~Alternet has a sad and disturbing story on the status of women, rape, and health care in the military. A couple of excerpts:

TRICARE, the United States Department of Defense Military Health System that covers active duty members, will only pay for rape kits if the victim is seen in a military or a VA facility.

But the Pentagon acknowledges that 80 percent of military rapes are never reported. And that 80 percent who go off-base to protect their anonymity (and/or their careers) are on their own. If a soldier is on leave, or is five-hours from the nearest VA, or if a soldier is simply delivered to the nearest hospital by the local ambulance driver, their rape kits are not covered under TRICARE. Neither are other forensic exams that might be used in domestic violence situations.

Front-line treatment shouldn't be conditional on where a rape occurs or where the nearest treatment is available. This is not only a parity issue, but a further obstacle to treatment and justice.

Women in the military are twice as likely to be raped as their civilian counterparts. In fact, "women serving in the U.S. military today are more likely to be raped by a fellow soldier than killed by enemy fire in Iraq," Congresswoman Jane Harman, D-Calif., told the House Subcommittee on National Security and Foreign Affairs in May.


[Tammy] Duckworth is now director of the Illinois Department of Veterans Affairs, but in 2004, she was a Blackhawk helicopter pilot in Iraq and lost both of her legs in a crash. She describes the care she received at Walter Reed Army Medical Center as "excellent," but adds, "the comfort package I received contained men's Jockey shorts, and the local VA hospital carried Viagra but not my birth control."

There are currently about 1.7 million female veterans in the United States, and the Department of Defense estimates that there are about 200,000 women, 15 percent of the military, on active duty. Thirty-nine percent of those women return from Iraq or Afghanistan with mental health issues, and, for more than a third who seek VA health care, the precipitating trauma was a sexual assault.


~The AP has a story about homelessness among female veterans and the fact that the system has been slow to adapt and react to the mental health needs and services required by veterans, with even fewer programs to address the unique needs of female veterans.

Of the 1.8 million female military veterans, [Army veteran Carisa] Dogen was among the 7,000 to 8,000 who are homeless, as estimated by the U.S. Department of Veterans Affairs. She is among the few who have benefited from new housing specifically for female veterans, an initiative homeless advocates say falls far short of what is needed.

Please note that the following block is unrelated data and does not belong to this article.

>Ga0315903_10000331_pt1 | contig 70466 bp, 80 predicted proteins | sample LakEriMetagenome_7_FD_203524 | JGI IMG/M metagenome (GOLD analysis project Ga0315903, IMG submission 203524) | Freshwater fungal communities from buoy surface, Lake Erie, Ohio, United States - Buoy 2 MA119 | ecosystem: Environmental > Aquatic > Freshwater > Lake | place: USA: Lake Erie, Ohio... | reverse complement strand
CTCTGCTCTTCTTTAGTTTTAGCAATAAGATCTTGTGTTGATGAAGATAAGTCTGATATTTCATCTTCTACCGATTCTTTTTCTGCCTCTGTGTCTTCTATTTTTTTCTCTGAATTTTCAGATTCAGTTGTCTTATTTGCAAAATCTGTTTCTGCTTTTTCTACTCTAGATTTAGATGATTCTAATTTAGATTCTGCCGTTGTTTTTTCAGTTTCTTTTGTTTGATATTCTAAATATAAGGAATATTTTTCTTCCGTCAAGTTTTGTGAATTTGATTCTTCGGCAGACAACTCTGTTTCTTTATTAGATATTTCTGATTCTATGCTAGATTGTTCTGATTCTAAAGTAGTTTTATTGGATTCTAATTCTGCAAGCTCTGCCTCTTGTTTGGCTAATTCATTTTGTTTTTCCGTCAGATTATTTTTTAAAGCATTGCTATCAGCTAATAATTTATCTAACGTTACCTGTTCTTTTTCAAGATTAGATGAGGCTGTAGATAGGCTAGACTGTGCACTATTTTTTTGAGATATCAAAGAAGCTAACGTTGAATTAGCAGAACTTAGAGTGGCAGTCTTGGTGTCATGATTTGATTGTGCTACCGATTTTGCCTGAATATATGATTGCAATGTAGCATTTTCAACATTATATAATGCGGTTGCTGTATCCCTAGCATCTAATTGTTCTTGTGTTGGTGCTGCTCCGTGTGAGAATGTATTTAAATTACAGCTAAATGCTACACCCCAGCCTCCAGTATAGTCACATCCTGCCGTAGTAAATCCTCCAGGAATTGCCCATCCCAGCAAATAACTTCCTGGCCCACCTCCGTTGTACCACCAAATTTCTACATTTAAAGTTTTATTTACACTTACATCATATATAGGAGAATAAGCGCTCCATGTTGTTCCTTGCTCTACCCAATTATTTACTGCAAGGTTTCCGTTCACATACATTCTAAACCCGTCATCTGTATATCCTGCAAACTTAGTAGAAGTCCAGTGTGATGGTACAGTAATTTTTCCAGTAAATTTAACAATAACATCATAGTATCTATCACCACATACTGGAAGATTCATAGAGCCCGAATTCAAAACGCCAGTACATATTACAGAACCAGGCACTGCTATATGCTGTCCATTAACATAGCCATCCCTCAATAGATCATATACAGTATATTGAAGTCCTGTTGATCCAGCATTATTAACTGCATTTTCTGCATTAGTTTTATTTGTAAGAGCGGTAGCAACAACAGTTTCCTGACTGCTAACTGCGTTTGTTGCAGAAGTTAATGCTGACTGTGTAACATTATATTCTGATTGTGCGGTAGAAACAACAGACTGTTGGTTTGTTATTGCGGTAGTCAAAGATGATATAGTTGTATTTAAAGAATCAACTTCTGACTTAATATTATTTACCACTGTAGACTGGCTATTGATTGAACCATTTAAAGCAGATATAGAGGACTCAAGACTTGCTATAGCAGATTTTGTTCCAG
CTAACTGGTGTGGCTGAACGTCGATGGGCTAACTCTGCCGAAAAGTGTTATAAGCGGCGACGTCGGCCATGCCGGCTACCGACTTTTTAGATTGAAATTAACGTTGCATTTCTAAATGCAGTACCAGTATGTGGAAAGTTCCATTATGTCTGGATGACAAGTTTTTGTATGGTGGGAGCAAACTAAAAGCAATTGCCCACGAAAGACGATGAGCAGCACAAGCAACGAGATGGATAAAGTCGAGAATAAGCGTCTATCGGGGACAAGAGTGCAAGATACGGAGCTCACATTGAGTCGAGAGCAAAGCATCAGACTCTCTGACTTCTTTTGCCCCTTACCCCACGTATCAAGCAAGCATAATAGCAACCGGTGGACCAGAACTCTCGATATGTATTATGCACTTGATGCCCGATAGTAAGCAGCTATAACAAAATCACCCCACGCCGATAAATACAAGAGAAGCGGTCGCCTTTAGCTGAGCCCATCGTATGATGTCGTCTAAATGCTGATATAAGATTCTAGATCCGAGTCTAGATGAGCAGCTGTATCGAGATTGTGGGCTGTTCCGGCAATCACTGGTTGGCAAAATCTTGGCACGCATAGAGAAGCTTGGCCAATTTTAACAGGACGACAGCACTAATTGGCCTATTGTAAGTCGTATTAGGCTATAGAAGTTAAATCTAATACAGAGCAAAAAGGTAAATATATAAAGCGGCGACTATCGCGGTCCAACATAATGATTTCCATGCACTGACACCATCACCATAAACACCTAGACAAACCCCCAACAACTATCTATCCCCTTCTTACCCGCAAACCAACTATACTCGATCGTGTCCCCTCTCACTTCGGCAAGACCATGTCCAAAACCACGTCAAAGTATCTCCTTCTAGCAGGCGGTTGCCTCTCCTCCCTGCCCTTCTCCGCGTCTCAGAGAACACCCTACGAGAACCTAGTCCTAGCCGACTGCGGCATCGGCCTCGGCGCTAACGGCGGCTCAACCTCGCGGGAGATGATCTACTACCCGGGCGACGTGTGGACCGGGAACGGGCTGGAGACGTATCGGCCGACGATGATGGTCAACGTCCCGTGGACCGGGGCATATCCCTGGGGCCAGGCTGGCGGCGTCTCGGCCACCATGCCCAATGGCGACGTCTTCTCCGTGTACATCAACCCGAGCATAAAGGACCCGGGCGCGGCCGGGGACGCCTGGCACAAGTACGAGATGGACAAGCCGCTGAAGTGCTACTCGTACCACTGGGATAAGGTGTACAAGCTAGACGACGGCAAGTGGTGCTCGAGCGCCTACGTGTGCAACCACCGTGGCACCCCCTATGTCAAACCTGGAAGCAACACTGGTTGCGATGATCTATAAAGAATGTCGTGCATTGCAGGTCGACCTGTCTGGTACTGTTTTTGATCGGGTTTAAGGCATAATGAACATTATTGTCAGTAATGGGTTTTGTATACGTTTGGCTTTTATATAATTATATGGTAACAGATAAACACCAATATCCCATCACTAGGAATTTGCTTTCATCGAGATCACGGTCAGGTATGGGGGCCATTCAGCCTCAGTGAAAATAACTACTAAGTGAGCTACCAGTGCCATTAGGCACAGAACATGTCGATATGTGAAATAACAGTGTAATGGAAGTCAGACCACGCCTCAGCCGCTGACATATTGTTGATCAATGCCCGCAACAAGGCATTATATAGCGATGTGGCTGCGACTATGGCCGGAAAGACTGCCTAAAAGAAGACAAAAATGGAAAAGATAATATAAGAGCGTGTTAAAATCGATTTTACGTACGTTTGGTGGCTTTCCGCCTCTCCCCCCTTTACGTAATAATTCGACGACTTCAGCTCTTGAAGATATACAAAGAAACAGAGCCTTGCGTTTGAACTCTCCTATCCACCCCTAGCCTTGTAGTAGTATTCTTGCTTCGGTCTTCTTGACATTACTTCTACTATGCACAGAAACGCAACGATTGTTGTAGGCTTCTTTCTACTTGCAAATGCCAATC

Few Veterans Affairs centers offer residential mental health treatment specifically for women with post-traumatic stress disorder, said Amy Fairweather, director of the Iraq veterans program for Swords to Plowshares. "The services are really behind the curve," she said.

The VA has 15 such facilities that can accept women. Female veterans without housing often resort to shelters. Out of 500 VA-run homeless shelters, 300 can accept women. Only 22 have programs that address female veterans specifically or have living arrangements separate from men. In programs that serve both sexes, women are usually in the minority and are often uncomfortable discussing physical issues, such as sexual trauma, Dougherty said. As a result, some don't make progress with their problems.



~As Colin Powell reminded us when he endorsed Barack Obama, despite what some right-wingers would have us believe, Muslims have fought and died for America too.
























~Iraq and Afghanistan Veterans of America is "the nation's first and largest group dedicated to the Troops and Veterans of the wars in Iraq and Afghanistan, and the civilian supporters of those Troops and Veterans." Visit their site to learn more about IAVA's mission and resources for veterans.

Also, IAVA has just launched a new Veterans Support Campaign. Paul Rieckhoff, IAVA Executive Director, says the campaign will "connect veterans with one another and ease their transition to civilian life. Created by veterans, for veterans, this innovative media campaign is like nothing America has ever seen. People nationwide will be moved to tears and motivated to action. The Veterans Support Campaign is the welcome home that our newest generation of heroes have been waiting for." The campaign's home will be CommunityofVeterans.org, a new social networking and resource site for veterans.





I think we've been pretty clear that we're not fans of the Iraq war or the Bush administration's military strategy in general. But today is less about that and more about honoring and supporting the men and women who don't have the power to start wars or end them, and can only carry out the missions they are given to the best of their abilities. You can oppose the Iraq war (or all wars) and still believe that no rape victim should have to pay for her own rape kit because she couldn't get to a VA hospital or chose to go somewhere else anonymously because she was afraid, that no veteran should ever be homeless, that we should remember and learn lessons from our military history, and that veterans should always have access to whatever health care they need, including mental health care.

World War II veteran Anna Hoffman. [AP photo from Yahoo]